Mrs. Harris collected every napkin that she could find in the ballroom of the party site, the Westin Kierland Resort and Spa in Scottsdale. No one there will ever forget it.
“She was an incredible sport about it,” Hall said. “That’s the spirit of our holiday parties: Everyone works so hard during the baseball season, it’s nice to take a day to close the office early, unwind, have a few laughs, and celebrate the holidays with our loved ones.”
The Diamondbacks, of course, aren’t alone. Teams, leagues and companies across sports mark the holidays with events for their employees, but the Diamondbacks go as all-out as any group. Staffers — about 200, with each one also bringing a spouse or guest — have a chance to win prizes through raffles and casino games. Last year, two ticket sales staffers won a trip to the MLB All-Star Game in New York. This year, the grand prize is a trip to see the Diamondbacks when they open the 2014 season in late March with two games against the Los Angeles Dodgers in Sydney, Australia. Other past prizes have been TVs and iPods.
Although December is in the offseason for baseball, Diamondbacks players are invited to join the staff for the party as well. First baseman Paul Goldschmidt attended last year with his wife. At that party, a takeoff of the TV show “The Office” (with Hall playing the Steve Carell role as he spoke with members of the staff) was shown on large video screens to big laughs. At the conclusion of each party, which starts in the early evening and can last past 2 a.m., complimentary taxi service is provided. And every employee goes home with a gift, usually a high-end piece of apparel like a team jersey.
“The holiday party is an important part of a culture of inclusion and involvement that we instill in the office,” Hall said. “It’s a spectacular night.”
A peek at sports properties’ approaches to holiday parties reveals many variations. A common refrain from team and league offices is that their get-togethers are merely a merry round of drinks after-hours in the office or at local pub, with maybe a meal or a Secret Santa included. “Definitely nothing worth writing about,” was the refrain of executives at a few NBA teams (though to be clear, no one was complaining).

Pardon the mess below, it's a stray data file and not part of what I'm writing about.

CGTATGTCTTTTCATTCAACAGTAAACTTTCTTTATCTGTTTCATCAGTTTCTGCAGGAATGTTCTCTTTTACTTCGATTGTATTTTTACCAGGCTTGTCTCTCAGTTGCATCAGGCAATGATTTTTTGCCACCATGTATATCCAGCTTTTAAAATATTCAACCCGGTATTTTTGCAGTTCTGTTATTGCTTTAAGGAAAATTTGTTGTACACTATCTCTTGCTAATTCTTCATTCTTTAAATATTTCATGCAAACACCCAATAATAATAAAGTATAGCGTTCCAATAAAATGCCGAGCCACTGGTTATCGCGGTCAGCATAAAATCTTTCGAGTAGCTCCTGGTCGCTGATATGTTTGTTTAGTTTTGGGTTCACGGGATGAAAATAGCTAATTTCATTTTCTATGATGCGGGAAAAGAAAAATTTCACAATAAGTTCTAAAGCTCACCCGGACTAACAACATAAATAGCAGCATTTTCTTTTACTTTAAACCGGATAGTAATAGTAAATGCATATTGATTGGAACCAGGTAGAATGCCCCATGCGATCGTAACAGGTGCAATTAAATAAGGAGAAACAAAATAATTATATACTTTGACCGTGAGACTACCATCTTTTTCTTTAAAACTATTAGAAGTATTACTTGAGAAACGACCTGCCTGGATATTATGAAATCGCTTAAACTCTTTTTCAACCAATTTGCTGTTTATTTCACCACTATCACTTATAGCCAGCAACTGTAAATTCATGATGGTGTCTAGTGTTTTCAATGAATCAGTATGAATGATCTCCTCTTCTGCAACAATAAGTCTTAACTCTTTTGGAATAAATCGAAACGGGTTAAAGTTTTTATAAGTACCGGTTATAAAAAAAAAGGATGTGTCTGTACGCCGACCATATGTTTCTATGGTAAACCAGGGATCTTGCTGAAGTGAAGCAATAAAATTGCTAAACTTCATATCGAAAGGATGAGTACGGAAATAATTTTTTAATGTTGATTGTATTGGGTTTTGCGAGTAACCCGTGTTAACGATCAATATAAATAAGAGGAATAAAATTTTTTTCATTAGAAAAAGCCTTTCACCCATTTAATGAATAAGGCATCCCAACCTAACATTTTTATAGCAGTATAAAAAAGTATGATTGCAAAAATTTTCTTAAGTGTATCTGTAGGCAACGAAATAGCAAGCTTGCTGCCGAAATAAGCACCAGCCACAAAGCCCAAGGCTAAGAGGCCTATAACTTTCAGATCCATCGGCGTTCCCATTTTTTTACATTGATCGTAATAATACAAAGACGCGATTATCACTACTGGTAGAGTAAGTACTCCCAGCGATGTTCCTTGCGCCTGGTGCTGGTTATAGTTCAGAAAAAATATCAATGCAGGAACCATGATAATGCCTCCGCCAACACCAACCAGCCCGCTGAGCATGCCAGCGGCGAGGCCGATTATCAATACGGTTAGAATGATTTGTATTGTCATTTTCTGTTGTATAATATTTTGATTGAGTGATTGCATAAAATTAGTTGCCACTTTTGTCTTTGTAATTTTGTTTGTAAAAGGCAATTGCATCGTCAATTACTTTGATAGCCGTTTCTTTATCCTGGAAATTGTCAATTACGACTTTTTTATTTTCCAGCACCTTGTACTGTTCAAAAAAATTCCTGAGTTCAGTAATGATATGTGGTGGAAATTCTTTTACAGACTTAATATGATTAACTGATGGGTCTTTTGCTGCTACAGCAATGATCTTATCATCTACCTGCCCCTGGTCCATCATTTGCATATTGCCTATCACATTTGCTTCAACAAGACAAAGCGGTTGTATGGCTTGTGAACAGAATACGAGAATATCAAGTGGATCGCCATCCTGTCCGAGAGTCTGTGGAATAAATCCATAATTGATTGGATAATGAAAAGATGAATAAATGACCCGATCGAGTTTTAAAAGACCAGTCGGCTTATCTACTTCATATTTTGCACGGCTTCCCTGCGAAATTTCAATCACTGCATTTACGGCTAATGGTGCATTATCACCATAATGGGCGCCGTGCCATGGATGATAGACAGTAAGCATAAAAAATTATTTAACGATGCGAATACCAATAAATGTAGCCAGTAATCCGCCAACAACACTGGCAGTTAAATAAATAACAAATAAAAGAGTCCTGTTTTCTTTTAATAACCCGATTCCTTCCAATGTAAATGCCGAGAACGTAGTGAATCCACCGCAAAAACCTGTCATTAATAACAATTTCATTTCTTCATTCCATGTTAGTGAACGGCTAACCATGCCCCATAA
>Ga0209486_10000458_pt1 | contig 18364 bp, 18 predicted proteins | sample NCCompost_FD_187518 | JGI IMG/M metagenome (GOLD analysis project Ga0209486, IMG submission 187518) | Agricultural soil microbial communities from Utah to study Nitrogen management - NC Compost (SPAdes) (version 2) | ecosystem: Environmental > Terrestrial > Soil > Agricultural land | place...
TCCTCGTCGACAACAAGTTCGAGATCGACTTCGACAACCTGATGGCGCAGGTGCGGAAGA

Some team and league officials politely declined to divulge details of their gatherings, saying their preference is to keep the spirit of their events private. One NHL executive said it’s a policy of his team not to post photos or videos of the event on the team website.
There’s an additional consideration for NFL clubs. For them, the end-of-the-year holidays fall in the final stretch of their teams’ seasons, a time too busy and intense for many clubs to schedule a day of franchise-wide celebrating. “It’s just a quick toast and then back to work,” emailed one NFL team public relations official. “The offseason is long enough to have social events.”
NASCAR headquarters in Charlotte does not hold a major staff event for a different reason: The holiday season is the only quiet time in the calendar year for employees to take an extended vacation.
On the other hand, the staffs of Dan Gilbert’s sports properties celebrate as one big family. More than 1,000 employees of the Cleveland Cavaliers, the AHL Lake Erie Monsters, the NBA D-League’s Canton Charge and Quicken Loans Arena gather at the arena or at a local establishment like the House of Blues for a party that starts with happy hour and continues into the night.